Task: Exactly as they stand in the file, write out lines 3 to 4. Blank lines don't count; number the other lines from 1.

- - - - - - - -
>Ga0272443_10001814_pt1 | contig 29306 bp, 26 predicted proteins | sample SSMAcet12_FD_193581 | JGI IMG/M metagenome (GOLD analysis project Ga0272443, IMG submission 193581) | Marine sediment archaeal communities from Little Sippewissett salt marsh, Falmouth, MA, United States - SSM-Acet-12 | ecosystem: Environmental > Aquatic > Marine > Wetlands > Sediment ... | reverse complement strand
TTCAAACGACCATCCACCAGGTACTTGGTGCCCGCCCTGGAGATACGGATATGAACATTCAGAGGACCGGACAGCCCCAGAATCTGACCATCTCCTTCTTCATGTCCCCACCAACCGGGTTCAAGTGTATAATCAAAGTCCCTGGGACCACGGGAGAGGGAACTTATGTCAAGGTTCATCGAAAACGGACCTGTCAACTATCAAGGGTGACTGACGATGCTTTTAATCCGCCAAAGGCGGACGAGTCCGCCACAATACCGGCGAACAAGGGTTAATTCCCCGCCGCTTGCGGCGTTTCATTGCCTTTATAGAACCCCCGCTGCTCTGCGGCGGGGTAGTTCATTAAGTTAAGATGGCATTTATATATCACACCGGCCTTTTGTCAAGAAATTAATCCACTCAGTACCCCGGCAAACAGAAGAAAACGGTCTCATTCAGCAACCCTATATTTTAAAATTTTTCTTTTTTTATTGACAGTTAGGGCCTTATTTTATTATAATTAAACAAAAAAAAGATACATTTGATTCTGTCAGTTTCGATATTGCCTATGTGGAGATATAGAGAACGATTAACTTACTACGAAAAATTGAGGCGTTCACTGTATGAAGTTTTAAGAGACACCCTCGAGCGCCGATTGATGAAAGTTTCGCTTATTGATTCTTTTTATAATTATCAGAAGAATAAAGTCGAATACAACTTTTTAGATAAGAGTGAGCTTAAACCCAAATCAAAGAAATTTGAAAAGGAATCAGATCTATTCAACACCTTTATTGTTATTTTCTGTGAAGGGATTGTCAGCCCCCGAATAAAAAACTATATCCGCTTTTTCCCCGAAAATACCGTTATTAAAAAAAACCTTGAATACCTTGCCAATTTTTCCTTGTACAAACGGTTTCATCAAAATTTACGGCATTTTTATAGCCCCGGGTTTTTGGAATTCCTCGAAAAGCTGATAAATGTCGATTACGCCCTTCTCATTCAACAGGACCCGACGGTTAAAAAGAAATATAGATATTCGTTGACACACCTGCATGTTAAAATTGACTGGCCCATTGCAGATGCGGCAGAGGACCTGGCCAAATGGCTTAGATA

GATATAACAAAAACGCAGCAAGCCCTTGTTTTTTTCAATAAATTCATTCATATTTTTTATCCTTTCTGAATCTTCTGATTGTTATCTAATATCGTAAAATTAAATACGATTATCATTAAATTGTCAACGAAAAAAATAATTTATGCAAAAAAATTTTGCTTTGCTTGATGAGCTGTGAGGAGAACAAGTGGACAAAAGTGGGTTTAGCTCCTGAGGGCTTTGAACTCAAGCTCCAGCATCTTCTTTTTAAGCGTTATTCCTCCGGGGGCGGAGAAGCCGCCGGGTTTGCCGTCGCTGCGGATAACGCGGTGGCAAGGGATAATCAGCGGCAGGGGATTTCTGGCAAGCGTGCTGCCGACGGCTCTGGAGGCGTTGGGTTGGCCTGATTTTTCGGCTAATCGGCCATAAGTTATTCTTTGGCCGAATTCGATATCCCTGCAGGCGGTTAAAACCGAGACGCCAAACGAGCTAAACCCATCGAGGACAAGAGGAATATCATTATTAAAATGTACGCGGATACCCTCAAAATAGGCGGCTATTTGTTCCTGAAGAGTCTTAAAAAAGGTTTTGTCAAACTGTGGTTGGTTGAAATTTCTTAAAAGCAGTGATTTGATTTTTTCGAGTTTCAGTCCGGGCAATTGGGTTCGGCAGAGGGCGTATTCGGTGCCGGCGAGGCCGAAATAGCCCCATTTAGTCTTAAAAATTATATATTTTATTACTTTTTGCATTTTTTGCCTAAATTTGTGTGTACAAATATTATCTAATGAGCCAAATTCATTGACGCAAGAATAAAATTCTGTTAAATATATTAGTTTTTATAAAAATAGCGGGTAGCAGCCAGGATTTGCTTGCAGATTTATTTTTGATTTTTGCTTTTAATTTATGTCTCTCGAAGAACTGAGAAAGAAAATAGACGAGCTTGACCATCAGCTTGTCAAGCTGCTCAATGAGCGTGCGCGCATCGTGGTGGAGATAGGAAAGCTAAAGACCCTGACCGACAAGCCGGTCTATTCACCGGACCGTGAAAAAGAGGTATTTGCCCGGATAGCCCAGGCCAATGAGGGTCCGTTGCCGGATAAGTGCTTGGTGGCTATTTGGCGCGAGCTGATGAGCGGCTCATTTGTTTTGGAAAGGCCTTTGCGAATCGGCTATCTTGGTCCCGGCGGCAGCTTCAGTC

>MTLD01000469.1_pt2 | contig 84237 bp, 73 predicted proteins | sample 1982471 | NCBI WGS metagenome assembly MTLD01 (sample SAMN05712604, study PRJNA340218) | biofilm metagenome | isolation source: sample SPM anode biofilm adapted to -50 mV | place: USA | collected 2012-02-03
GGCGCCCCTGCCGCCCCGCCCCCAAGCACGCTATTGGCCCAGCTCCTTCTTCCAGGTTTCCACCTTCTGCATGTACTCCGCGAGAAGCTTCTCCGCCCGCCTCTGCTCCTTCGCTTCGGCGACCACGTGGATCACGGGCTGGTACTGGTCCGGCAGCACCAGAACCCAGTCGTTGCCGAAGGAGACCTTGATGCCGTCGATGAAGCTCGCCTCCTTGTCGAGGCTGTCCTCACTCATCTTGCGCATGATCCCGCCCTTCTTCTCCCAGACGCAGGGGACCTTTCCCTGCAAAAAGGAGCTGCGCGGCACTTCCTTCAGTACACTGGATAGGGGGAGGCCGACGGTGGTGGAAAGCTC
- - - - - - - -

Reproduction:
GATATAACAAAAACGCAGCAAGCCCTTGTTTTTTTCAATAAATTCATTCATATTTTTTATCCTTTCTGAATCTTCTGATTGTTATCTAATATCGTAAAATTAAATACGATTATCATTAAATTGTCAACGAAAAAAATAATTTATGCAAAAAAATTTTGCTTTGCTTGATGAGCTGTGAGGAGAACAAGTGGACAAAAGTGGGTTTAGCTCCTGAGGGCTTTGAACTCAAGCTCCAGCATCTTCTTTTTAAGCGTTATTCCTCCGGGGGCGGAGAAGCCGCCGGGTTTGCCGTCGCTGCGGATAACGCGGTGGCAAGGGATAATCAGCGGCAGGGGATTTCTGGCAAGCGTGCTGCCGACGGCTCTGGAGGCGTTGGGTTGGCCTGATTTTTCGGCTAATCGGCCATAAGTTATTCTTTGGCCGAATTCGATATCCCTGCAGGCGGTTAAAACCGAGACGCCAAACGAGCTAAACCCATCGAGGACAAGAGGAATATCATTATTAAAATGTACGCGGATACCCTCAAAATAGGCGGCTATTTGTTCCTGAAGAGTCTTAAAAAAGGTTTTGTCAAACTGTGGTTGGTTGAAATTTCTTAAAAGCAGTGATTTGATTTTTTCGAGTTTCAGTCCGGGCAATTGGGTTCGGCAGAGGGCGTATTCGGTGCCGGCGAGGCCGAAATAGCCCCATTTAGTCTTAAAAATTATATATTTTATTACTTTTTGCATTTTTTGCCTAAATTTGTGTGTACAAATATTATCTAATGAGCCAAATTCATTGACGCAAGAATAAAATTCTGTTAAATATATTAGTTTTTATAAAAATAGCGGGTAGCAGCCAGGATTTGCTTGCAGATTTATTTTTGATTTTTGCTTTTAATTTATGTCTCTCGAAGAACTGAGAAAGAAAATAGACGAGCTTGACCATCAGCTTGTCAAGCTGCTCAATGAGCGTGCGCGCATCGTGGTGGAGATAGGAAAGCTAAAGACCCTGACCGACAAGCCGGTCTATTCACCGGACCGTGAAAAAGAGGTATTTGCCCGGATAGCCCAGGCCAATGAGGGTCCGTTGCCGGATAAGTGCTTGGTGGCTATTTGGCGCGAGCTGATGAGCGGCTCATTTGTTTTGGAAAGGCCTTTGCGAATCGGCTATCTTGGTCCCGGCGGCAGCTTCAGTC

>MTLD01000469.1_pt2 | contig 84237 bp, 73 predicted proteins | sample 1982471 | NCBI WGS metagenome assembly MTLD01 (sample SAMN05712604, study PRJNA340218) | biofilm metagenome | isolation source: sample SPM anode biofilm adapted to -50 mV | place: USA | collected 2012-02-03